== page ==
Flowers and flutterbys and fish, what could be finer?
Jerry and I were in Sioux Falls, South Dakota recently. (House hunting – we’re considering moving to the Mount Rushmore State. Getting tired of paying Minnesota state income taxes, and I am starting to crave an area where I can photograph fine, wide expanses of sky with minimal light pollution.) Since we were staying overnight, rather than heading out, looking at a few places and heading back home in the same day, time to visit the usual sources for Places to Go, Things to Do, and Stuff to See! One of the places that popped up was the Sertoma Butterfly House.
I like butterflies. Okay, I like all insects, really. There’s just something unique and beautiful and fascinating about their shape, the different ways they fly, the sheer variety of them! Better yet, where you find butterflies, you usually have flowers, too. And I really like flowers. I love to admire the blooms, inhale the scents, observe the differences in the kinds of stems, leaves, petals, colors!
Oh, and also take pictures.
Then I found out that the Sertoma House also included fish tanks and a petting pool with sharks and other marine life! The only hesitation on my part was our appointment with the realtor; could I enjoy the butterflies and fish thoroughly enough in an hour and twenty minutes?
We were certainly going to try!
So what’s the story?
The Sertoma Butterfly House and Marine Cove is in a park, and at first as you approach it from the north and east, you’ll see the great grey multi-faceted building standing tall against the trees (yes, they do have trees in parts of South Dakota) that looks like it should be a butterfly garden… And then you drive past it; there’s no way to get to it from where you are. You follow the road, getting more and more puzzled, but faithfully put your trust in your GPS device.
Then you see the signs and turn up a narrow, winding road into the park. And then you find out that the great grey gazebo is actually a park pavilion, and the butterfly house is a smaller reddish-gold building whose spiky architecture somehow reminds you of upswept butterfly wings.
The entrance is of course a double-door entryway system; South Dakota gets cooooooold in the winter, and most of it is pretty windy. It’s a neat little foyer, with a sliding window where you can get your tickets even before you enter the museum proper. You’ll be greeted with an inviting smile and an explanation of how Sertoma is laid out – the Children’s Area (with a tank that has the Upside-down Jellyfish!), the Conservation Area, the petting pools (and they ask you wash your hands in the restrooms first, so impurities and soap residue aren’t introduced into the tanks – that’s particularly bad for the anemones) and the free-flight butterfly area.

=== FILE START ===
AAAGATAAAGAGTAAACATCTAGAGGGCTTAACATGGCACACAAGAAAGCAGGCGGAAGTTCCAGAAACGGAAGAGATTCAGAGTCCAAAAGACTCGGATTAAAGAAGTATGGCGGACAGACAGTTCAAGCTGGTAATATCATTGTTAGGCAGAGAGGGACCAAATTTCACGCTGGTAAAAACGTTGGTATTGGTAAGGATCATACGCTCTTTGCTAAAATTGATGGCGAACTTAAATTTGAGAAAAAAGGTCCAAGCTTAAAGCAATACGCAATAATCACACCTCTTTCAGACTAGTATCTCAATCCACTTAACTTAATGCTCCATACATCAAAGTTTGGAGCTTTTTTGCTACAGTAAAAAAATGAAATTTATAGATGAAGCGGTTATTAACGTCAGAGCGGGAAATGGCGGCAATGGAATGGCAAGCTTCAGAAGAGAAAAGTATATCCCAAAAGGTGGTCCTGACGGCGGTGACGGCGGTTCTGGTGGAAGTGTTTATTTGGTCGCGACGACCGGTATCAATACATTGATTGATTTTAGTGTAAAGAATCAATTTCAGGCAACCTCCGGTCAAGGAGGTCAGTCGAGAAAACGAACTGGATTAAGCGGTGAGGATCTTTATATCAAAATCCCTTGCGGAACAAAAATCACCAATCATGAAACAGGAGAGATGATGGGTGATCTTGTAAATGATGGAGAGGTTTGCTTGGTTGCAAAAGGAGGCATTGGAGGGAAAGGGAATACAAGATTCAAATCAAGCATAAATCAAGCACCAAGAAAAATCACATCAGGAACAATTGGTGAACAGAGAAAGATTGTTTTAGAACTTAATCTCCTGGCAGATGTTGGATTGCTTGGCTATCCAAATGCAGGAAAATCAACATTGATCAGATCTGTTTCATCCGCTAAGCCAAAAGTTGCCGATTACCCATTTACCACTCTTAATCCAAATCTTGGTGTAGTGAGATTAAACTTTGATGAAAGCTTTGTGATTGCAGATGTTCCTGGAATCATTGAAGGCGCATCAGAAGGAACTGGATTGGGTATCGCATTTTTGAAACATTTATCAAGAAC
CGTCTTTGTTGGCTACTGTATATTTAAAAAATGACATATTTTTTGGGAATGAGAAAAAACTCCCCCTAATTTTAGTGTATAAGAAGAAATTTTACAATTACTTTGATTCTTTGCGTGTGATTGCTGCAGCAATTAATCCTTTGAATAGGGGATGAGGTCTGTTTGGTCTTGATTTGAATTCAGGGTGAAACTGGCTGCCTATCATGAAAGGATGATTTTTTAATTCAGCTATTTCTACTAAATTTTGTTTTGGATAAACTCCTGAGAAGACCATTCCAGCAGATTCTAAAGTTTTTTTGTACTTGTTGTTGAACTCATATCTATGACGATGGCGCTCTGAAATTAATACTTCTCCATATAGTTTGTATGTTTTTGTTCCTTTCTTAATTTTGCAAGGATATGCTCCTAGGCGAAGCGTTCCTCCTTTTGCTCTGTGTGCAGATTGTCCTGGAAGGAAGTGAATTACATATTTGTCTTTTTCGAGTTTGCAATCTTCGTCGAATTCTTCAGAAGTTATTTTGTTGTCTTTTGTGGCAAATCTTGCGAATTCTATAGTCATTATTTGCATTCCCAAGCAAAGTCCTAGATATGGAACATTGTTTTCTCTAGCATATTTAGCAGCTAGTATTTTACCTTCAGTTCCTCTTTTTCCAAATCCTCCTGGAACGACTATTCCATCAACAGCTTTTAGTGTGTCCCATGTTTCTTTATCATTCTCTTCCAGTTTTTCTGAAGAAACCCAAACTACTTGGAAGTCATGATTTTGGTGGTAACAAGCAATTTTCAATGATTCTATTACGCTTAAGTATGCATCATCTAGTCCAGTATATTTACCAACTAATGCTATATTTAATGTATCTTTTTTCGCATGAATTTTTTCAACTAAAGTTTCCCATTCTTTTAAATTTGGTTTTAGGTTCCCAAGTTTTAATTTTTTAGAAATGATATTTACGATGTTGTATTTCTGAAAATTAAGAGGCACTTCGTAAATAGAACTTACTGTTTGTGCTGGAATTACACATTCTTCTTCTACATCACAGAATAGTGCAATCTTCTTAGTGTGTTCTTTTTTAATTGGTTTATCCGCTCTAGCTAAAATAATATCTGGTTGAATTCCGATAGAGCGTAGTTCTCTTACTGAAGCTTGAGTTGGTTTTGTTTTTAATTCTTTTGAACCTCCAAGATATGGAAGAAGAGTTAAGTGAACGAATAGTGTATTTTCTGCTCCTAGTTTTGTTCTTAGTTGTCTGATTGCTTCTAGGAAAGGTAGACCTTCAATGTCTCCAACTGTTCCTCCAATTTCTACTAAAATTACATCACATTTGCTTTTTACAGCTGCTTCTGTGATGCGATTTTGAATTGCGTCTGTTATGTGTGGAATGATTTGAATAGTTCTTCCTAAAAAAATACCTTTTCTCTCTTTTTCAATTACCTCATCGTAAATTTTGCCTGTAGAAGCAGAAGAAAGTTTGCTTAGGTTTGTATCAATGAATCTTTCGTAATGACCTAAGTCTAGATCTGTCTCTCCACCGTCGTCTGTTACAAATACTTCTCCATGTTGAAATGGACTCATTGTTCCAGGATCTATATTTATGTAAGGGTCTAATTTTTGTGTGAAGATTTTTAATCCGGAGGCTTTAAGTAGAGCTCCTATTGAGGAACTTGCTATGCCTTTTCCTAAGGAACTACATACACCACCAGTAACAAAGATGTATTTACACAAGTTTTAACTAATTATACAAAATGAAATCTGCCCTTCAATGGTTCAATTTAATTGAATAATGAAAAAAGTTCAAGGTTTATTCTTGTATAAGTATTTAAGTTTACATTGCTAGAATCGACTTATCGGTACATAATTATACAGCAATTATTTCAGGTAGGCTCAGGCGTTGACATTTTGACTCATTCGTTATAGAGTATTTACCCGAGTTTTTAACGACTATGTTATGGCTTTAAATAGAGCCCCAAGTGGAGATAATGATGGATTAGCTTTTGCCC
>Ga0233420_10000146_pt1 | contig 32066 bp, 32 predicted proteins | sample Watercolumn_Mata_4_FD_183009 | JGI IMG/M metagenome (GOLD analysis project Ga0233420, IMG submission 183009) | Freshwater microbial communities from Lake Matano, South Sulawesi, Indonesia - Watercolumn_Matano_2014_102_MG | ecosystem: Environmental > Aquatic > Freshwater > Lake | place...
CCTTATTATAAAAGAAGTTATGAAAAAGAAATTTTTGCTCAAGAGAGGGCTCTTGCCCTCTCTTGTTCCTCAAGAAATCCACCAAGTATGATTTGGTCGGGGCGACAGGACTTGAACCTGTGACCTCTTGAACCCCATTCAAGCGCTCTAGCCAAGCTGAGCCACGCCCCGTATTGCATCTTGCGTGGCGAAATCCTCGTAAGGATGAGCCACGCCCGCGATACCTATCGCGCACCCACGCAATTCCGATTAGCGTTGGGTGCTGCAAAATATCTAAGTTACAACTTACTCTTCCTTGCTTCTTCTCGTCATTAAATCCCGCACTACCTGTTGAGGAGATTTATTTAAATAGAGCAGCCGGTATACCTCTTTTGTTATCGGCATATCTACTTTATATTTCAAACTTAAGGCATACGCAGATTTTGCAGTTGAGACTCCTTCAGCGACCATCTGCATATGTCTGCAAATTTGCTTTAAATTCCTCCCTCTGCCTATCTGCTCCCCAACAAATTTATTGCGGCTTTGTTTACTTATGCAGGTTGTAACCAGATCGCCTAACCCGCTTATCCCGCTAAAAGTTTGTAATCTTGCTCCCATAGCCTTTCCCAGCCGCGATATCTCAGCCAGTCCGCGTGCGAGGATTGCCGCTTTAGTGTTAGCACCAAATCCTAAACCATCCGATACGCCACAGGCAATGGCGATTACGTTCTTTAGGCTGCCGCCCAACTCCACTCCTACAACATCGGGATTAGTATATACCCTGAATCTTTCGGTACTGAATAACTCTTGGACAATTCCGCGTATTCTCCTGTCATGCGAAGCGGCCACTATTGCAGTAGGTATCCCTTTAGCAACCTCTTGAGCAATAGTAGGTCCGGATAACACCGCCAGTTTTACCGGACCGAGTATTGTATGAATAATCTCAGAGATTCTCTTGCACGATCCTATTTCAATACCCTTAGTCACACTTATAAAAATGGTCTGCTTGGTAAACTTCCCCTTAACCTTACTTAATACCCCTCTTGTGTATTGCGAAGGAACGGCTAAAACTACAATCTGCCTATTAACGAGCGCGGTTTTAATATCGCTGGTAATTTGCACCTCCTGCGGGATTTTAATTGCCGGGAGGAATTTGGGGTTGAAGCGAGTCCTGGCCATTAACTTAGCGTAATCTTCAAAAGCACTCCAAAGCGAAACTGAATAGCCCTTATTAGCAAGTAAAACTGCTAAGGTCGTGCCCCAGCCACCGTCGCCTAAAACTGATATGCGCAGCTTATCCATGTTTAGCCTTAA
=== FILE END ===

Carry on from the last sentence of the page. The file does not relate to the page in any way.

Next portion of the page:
And in every place they have folks (mostly volunteers) who stand ready, willing, and wanting to chat and answer your questions! Oh – and in the case of the butterfly garden, to check you for hitchhikers before you head out!
The Marine Cove
Pacific Tide Pool
To the right as you pass through the entryway, the very dimness of the area draws your eye. The first petting pool is urchin, sea cucumber, sea stars. Oh, but watch your step; you’re allowed to climb right up to the pool (make sure you’ve rinsed your hands!) but the sculpted stone is tiered so the littler ones can get their heads above the water, too! Behind the petting area is a tank full of color and texture – and some of these anemones can live to be seventy years old!
They’re almost hypnotic, the way the rays swim, sides rippling and tails fanning out behind. Since this is technically a petting pool, the stingers have been removed from theyse guys, but if you don’t want to step up and touch, there’s plenty of window space to just sit and stare.
Stand-up Bubble Tank!
This one is an absolute beauty! If you don’t know much about aquariums, let me be the first to tell you that maintaining a healthy live coral tank is EXTREMELY hard. Coral are sensitive animals, and require a delicate balance between specific gravity, alkalinity, temperature and several other factors. They also need turbulent water conditions to mimic the movement of the waves and tides. The tanks at Sertoma are healthy, and the people here take great pride in the fact. So crawl through the tunnel and stand up ‘inside’ the tank! See the fish swim and the coral wave… and wave, yourself, at the folks outside!
The Butterfly house
Here, you’ll find walking pathways , running water, and feeding stations of raw fruit for the butterflies. You have to be quick with your camera – there are literally hundreds of butterflies, and most of them are fluttering around, in search of the next drop of nectar. Following them with the lens is a challenge!
Look for the quail, too! There are several moving around, hunting out the ants that the fresh fruit bring in.
And be sure and stop by the Emergence Window! You might be lucky enough to see a butterfly shed its chrysalis – and even if you’re not, you can check out the screened baskets holding the ones which have hatched but haven’t yet taken their first flight!
Sertoma Butterfly House and Marine Cove
4320 S Oxbow Ave, Sioux Falls, SD 57106
Monday through Saturday, 10:00 – 5:00; Sunday, 11:00 – 5:00
Adults (age 13-59) $10.00; Seniors (60 +) $9.00; Youths (ages 3-12) $7.00; and anyone younger than three is free!
Phone, 605-334-9466; email, firstname.lastname@example.org